The essential role of mental imagery in cognitive behaviour therapy: What is old is new again

Lisa M. Saulsman, Julie L. Ji, Peter M. McEvoy

Research output: Contribution to journalReview article

2 Citations (Scopus)

Abstract

Objective: The aim of this review is to highlight the important role of mental imagery in contemporary cognitive behaviour therapy (CBT). Method: In this narrative review, we define mental imagery based on cognitive science research, present the rationale for the incorporation of mental imagery within CBT, and outline four key applications of mental imagery within CBT practice (i.e., imagery-enhanced thought records, imagery-enhanced behavioural experiments, imaginal facilitation of behaviour change, and imagery rescripting), including emerging research supporting these varied applications. Results: Mental imagery is highly relevant to CBT practice because (a) it is a transdiagnostic cognitive maintaining factor of psychopathology; (b) it promotes cognitive specificity when working with clients; and (c) the emotional amplification properties of mental imagery, and its impacts on motivation and behaviour, make imagery a powerful facilitator of cognitive, affective, and behavioural change. Emerging research is promising regarding the potential for imagery to enhance treatment outcomes. However, further research is required to guide clinicians regarding how to best facilitate imagery interventions to maximise outcomes. Conclusions: Imagery-focused interventions are an essential part of a CBT practitioner's therapeutic repertoire. Mental imagery has the capacity to bring CBT to life, facilitating conditions important for engaging and effective psychotherapy.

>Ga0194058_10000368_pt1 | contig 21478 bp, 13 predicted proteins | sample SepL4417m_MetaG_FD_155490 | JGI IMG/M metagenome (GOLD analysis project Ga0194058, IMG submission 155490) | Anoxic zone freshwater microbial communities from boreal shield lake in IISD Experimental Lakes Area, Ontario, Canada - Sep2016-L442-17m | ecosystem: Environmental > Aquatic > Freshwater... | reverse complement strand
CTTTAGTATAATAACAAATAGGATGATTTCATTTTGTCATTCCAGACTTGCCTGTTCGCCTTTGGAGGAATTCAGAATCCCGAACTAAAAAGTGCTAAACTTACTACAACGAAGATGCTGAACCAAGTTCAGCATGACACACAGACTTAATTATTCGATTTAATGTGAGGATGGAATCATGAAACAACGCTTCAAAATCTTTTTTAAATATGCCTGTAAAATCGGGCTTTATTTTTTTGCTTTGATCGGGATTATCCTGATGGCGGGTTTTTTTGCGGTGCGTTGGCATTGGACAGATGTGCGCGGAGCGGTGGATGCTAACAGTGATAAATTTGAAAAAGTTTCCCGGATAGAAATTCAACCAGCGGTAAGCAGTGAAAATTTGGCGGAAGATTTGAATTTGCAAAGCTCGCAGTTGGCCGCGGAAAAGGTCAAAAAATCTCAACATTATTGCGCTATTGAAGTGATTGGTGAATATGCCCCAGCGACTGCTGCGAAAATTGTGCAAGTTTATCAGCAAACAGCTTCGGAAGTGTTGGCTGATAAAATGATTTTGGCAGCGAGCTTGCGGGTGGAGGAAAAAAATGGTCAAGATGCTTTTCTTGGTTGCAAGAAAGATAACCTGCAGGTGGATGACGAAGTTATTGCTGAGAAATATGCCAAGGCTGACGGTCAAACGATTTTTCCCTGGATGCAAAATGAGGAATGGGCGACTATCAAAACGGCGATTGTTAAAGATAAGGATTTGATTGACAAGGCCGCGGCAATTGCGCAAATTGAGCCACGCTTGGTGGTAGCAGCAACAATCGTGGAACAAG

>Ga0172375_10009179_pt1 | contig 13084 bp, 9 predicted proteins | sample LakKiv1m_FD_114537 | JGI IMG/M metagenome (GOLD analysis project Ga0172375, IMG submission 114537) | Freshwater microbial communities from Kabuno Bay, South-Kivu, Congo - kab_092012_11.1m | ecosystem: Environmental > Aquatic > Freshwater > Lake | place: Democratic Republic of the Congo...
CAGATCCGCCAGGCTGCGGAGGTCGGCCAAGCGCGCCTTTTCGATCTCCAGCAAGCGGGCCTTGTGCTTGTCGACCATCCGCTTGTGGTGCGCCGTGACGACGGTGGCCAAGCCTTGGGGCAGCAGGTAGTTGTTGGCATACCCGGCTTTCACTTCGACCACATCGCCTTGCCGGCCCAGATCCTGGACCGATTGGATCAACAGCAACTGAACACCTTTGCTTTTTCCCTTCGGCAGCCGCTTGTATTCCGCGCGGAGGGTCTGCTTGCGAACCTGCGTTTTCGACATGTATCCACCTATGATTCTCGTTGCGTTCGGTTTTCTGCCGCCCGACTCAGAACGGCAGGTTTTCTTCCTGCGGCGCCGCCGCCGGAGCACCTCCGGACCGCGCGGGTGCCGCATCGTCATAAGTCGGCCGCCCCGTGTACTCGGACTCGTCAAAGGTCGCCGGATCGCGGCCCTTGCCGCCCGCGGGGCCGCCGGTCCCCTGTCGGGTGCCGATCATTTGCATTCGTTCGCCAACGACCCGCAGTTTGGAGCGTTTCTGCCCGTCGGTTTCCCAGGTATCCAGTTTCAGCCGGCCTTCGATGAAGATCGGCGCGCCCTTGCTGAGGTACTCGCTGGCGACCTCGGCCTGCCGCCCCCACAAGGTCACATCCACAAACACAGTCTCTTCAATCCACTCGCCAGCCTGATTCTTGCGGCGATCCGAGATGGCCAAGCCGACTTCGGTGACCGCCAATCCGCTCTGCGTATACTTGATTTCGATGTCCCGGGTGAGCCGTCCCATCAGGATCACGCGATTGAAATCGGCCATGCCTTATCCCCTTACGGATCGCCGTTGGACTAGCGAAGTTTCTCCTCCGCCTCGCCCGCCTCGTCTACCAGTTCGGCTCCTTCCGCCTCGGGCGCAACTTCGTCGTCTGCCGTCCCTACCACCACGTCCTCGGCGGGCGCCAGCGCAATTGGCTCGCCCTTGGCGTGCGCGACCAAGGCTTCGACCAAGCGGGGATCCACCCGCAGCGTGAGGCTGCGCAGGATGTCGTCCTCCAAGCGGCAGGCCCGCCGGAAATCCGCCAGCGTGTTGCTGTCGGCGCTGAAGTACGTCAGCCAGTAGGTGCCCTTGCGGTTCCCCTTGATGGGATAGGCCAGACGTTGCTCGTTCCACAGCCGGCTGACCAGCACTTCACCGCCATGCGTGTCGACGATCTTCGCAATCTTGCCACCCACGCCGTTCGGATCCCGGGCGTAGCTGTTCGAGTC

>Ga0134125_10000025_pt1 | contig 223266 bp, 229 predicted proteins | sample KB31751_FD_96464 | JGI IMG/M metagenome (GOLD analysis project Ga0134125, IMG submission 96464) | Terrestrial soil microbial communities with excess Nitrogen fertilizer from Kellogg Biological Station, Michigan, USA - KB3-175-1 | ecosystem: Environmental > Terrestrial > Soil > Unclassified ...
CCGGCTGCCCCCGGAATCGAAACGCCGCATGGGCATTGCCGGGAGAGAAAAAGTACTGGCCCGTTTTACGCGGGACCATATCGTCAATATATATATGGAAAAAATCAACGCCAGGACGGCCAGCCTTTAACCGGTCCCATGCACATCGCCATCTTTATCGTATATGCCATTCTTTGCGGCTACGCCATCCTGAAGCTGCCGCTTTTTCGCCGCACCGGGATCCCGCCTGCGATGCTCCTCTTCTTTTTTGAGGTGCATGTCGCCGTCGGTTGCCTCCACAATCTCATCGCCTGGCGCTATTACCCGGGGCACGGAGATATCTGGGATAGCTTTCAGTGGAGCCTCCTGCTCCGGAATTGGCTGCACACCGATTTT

Original languageEnglish
Pages (from-to)237-244
JournalAustralian Psychologist
Volume54
Issue number4
DOIs
Publication statusPublished - Aug 2019

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